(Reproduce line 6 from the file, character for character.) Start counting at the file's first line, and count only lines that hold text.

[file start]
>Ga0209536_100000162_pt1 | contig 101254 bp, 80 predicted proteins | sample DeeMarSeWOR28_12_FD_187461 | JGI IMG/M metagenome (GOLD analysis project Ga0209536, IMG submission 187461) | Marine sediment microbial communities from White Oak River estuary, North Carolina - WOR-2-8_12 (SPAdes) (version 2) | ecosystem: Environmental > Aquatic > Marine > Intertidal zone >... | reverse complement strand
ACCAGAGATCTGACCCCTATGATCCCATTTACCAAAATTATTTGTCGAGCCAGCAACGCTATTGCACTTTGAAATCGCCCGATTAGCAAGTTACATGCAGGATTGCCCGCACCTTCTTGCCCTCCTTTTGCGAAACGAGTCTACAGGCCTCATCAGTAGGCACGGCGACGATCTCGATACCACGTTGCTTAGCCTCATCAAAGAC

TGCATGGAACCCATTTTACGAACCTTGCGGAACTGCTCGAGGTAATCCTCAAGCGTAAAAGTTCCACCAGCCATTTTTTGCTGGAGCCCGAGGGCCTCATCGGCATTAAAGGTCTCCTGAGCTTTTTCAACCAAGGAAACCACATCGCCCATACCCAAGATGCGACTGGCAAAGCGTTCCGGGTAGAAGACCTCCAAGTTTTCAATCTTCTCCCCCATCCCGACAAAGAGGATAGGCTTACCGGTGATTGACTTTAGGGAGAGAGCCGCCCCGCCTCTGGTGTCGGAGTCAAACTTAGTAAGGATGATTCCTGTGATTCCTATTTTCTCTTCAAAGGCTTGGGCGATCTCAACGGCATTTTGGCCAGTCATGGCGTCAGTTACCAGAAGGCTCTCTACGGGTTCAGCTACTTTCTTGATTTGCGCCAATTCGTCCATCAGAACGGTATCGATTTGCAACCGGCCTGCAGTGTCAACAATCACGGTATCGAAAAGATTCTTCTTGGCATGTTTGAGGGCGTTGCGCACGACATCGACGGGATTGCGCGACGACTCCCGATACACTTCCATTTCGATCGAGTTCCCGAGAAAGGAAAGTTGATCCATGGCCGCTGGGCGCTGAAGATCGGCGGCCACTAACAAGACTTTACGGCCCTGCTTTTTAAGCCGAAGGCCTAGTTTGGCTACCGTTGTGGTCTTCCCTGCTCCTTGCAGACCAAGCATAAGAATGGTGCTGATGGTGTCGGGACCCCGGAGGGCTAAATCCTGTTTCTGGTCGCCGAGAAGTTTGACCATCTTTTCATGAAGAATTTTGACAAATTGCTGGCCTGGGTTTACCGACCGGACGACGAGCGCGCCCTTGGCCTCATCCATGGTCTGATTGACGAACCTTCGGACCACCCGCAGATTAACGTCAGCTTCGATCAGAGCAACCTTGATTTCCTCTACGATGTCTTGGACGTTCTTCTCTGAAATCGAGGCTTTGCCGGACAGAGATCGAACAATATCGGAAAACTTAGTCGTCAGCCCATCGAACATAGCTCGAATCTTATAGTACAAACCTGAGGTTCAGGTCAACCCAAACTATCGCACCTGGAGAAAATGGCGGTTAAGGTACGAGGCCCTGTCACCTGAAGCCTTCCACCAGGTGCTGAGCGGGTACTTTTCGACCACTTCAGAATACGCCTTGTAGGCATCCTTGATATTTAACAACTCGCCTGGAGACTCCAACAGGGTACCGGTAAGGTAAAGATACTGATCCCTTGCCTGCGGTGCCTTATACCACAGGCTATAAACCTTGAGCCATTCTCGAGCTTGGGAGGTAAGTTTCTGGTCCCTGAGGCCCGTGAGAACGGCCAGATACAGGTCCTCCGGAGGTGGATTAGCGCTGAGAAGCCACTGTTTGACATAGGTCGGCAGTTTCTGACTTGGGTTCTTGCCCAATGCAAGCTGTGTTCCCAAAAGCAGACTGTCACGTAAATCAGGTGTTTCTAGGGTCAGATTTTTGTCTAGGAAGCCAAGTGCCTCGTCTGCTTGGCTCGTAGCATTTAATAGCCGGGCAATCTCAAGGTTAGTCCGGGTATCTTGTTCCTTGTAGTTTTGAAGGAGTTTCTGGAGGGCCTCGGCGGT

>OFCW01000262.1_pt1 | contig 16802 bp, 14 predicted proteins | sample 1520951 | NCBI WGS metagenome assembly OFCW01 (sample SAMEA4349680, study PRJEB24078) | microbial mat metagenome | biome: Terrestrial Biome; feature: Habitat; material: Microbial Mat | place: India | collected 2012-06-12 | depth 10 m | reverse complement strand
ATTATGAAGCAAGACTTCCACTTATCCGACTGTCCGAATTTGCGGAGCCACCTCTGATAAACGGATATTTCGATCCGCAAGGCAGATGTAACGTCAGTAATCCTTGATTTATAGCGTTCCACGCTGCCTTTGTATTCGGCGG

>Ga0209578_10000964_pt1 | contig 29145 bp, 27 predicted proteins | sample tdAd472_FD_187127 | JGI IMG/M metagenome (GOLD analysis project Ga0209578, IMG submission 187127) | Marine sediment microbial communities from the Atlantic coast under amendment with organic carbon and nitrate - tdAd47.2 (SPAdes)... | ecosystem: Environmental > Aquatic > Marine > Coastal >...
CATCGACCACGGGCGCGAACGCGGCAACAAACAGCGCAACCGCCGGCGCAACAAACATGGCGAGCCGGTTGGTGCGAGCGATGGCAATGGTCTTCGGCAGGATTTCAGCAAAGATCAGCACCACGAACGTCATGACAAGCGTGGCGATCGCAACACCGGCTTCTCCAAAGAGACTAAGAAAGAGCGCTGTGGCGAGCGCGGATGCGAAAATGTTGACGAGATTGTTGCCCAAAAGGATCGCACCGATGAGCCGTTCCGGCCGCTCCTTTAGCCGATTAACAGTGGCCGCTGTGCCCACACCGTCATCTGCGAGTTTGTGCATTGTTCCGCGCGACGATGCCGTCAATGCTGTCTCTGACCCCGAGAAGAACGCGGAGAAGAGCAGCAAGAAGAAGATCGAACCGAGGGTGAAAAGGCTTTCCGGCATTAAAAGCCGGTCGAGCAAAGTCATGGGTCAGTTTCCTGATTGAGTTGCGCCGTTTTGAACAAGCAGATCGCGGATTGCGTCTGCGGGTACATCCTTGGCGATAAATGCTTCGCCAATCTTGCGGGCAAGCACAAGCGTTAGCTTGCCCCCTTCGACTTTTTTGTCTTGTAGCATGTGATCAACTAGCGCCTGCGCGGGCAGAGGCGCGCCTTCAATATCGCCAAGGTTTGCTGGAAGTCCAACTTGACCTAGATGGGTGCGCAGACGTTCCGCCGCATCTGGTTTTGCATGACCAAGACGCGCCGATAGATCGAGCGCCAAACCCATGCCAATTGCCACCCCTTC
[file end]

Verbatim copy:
>Ga0209578_10000964_pt1 | contig 29145 bp, 27 predicted proteins | sample tdAd472_FD_187127 | JGI IMG/M metagenome (GOLD analysis project Ga0209578, IMG submission 187127) | Marine sediment microbial communities from the Atlantic coast under amendment with organic carbon and nitrate - tdAd47.2 (SPAdes)... | ecosystem: Environmental > Aquatic > Marine > Coastal >...